Benign Paroxysmal Positional Vertigo BPPV

Benign Paroxysmal Positional Vertigo BPPV

What is BPPV?
Benign paroxysmal positional vertigo also known as BPPV is a common cause of vertigo which usually gives the brief sensation of spinning or dizziness associated with moving the head.

BPPV is a mechanical problem in the inner ear. It occurs when some of the calcium carbonate crystals called “otoconia” that are normally embedded in a gel like substance in the utricle become dislodged and move into one or more of the 3 fluid filled semi-circular canals, where they are not supposed to be. When enough of these accumulate in one of the canals they interfere with the normal fluid movement that these canals use to sense head motion, causing stimulation of the nerves that detect head movement sending abnormal stimulation to the vestibular system causing dizziness, spinning, nausea and nystagmus (fast eye movements) .

Are there different types of BPPV?

There are two types of BPPV, one is where the loose crystals (otoconia) can move freely into the fluid of the canal this is called “canalithiasis”. The second type and more rarely experienced type of BPPV is where the crystals are thought to be ‘hung up’ or adhering on the bundle of nerves that sense the fluid movement, this is called “cupulolithiasis”. With the first type of BPPV “canalithiasis”, it takes less than a minute for the crystals to stop moving after a particular change in head position has triggered a spin. Once the crystals stop moving, the fluid movement settles and the nystagmus (fast eye movement) and vertigo symptoms will stop. With the second type of BPPV “cupulolithiasis”, the crystals (otoconia) become adhered on the bundle of sensory nerves which makes the symptoms last longer.

How is BPPV diagnosed & treated?

BPPV is diagnosed through a subjective and objective examination by a trained practitioner which involves tests like the Dix-Hallpike, side lying test & roll test.

 

The right Dix-Hallpike position used to elicit nystagmus and vertigo symptoms for diagnosis. The patient is moved from a seated position to laying on their back with their head turned 45 degrees to the right and held for 30 seconds with the eyes open and physiotherapist watching all eye movement.

The nystagmus (fast eye movement) will have different characteristics that allow a trained practitioner to identify which ear the displaced crystals are in, and which of the 3 canal(s) they have moved into. Tests like the Dix-Hallpike or Roll Tests involve moving the head into specific orientations, which allow gravity to move the dislodged crystals and trigger the vertigo while the practitioner watches for the movements and determines the direction and timing of the nystagmus (eye movement).

Once your physiotherapist has diagnosed which canal(s) the crystals are in, and whether it is canalithiasis or cupulolithiasis, then they can take you through the appropriate treatment maneuver for you.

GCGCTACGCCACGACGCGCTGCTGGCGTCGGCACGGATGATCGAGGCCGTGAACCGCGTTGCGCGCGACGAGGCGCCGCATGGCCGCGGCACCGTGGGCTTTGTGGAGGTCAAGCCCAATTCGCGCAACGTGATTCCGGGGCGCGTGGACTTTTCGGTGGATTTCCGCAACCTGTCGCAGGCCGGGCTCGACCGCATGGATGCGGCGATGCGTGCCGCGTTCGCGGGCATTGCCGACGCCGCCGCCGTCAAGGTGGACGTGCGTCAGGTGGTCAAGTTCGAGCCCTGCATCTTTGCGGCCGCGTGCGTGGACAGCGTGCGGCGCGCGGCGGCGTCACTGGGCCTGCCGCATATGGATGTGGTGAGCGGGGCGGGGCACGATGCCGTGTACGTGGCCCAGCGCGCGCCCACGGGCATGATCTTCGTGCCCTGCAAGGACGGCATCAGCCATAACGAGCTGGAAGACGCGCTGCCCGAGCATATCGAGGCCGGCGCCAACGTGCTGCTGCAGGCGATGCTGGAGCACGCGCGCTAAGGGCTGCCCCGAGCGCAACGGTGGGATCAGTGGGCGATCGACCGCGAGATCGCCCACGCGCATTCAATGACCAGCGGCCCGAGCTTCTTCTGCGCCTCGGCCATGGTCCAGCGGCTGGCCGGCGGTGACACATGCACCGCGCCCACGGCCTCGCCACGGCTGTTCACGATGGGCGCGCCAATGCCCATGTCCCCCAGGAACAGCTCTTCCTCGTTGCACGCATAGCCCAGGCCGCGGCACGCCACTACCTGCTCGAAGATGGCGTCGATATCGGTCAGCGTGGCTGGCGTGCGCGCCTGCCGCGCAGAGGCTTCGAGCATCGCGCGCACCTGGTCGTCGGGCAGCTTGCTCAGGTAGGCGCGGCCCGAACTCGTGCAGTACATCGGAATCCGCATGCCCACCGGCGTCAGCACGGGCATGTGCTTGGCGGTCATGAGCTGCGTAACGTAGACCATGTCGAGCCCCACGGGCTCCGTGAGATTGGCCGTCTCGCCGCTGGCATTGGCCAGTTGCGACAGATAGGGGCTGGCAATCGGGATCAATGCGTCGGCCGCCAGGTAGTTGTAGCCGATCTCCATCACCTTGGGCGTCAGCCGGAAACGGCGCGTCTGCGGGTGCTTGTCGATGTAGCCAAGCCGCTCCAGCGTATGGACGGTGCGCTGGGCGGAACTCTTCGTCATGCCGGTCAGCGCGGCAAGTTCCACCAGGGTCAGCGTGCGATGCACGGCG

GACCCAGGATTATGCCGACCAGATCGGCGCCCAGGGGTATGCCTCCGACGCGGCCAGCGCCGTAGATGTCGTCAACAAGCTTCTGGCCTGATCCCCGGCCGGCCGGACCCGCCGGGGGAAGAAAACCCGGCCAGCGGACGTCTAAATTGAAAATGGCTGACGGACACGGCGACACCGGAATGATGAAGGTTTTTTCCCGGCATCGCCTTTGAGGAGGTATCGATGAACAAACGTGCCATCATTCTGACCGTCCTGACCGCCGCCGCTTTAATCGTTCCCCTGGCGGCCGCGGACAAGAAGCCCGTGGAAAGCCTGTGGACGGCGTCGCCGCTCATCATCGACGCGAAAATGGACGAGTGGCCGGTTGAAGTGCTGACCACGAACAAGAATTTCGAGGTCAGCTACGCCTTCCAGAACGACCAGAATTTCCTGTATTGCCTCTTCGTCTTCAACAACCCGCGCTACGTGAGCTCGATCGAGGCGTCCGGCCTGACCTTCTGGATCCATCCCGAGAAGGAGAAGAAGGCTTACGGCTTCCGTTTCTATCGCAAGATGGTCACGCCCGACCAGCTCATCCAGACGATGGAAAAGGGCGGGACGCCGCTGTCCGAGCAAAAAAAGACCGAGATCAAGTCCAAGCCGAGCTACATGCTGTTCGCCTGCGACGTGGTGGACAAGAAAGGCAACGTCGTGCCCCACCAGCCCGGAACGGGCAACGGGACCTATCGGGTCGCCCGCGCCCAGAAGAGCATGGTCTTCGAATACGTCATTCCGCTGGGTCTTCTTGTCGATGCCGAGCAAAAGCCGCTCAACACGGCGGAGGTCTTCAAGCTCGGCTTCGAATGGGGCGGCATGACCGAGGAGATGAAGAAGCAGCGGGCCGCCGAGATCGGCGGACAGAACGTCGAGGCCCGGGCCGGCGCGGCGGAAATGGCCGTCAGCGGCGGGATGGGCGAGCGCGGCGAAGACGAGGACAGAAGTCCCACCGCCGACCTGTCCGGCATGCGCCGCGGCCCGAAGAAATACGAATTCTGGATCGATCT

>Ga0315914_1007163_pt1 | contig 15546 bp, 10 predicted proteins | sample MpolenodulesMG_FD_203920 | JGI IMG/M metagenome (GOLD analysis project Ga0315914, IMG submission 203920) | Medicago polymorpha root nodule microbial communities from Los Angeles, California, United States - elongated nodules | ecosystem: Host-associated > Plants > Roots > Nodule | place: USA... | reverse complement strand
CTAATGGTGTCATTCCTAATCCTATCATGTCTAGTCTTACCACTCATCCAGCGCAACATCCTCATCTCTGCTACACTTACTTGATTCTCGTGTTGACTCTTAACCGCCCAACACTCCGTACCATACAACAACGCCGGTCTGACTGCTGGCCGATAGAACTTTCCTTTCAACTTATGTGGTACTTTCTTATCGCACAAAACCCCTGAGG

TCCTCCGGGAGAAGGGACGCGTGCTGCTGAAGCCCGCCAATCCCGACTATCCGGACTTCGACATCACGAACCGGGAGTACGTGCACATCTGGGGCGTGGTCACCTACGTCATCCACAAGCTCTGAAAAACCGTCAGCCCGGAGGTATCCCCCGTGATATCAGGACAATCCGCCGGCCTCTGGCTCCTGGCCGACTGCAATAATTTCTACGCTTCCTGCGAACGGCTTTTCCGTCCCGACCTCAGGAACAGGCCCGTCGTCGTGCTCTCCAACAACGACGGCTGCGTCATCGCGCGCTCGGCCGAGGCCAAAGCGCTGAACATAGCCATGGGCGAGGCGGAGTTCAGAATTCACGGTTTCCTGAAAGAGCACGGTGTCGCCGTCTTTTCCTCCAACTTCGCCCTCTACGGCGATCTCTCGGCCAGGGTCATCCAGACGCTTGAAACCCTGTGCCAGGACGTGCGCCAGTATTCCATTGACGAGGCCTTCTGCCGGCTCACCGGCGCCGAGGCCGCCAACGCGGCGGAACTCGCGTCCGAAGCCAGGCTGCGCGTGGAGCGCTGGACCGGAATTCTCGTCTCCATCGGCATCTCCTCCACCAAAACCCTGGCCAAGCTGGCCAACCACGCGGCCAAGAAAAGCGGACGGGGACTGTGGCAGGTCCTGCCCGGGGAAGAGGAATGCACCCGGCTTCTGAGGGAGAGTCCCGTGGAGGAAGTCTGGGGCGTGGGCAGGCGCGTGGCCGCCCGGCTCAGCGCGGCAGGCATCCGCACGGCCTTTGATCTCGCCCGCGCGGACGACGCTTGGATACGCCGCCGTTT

The maneuvers make use of gravity to guide the crystals back to the chamber where they are supposed to be via a very specific series of head movements.
Studies and research have shown that precision of the maneuver is the key to successful treatment and therefore it is recommended that this are completed by a trained professional.

Additionally, there is a screening tool completed by your trained practitioner prior to performing testing such as neurological examination and neck screening, along with other safety-related investigations to determine if certain elements of the procedure need to be modified or avoided.

How long does it take to treat?

Studies have shown that effectiveness of BPPV treatment is well into 90% improvement by 1-3 treatments by a trained professional. The “Cuplulolithiasis” “hung up” type can take a few more sessions as can BPPV as a result of trauma/head injuries. Once the crystals (otoconia) are back in the correct place and the symptoms have stopped, people can often feel some mild residual sensitivity to motion and unsteadiness. If is important that you follow up with your vestibular therapist so that they can evaluate this and provide home exercise techniques that can assist with correcting this.

Which symptoms BPPV doesn’t cause?

Please be aware BPPV will not give you constant dizziness that is not able to be changed or reproduced by a movement or change of position. It does not cause hearing loss, fainting, headaches or neurological symptoms. IF you have any of these symptoms, you must tell your health care provider immediately as other vestibular disorders can be misdiagnosed as BPPV.

 

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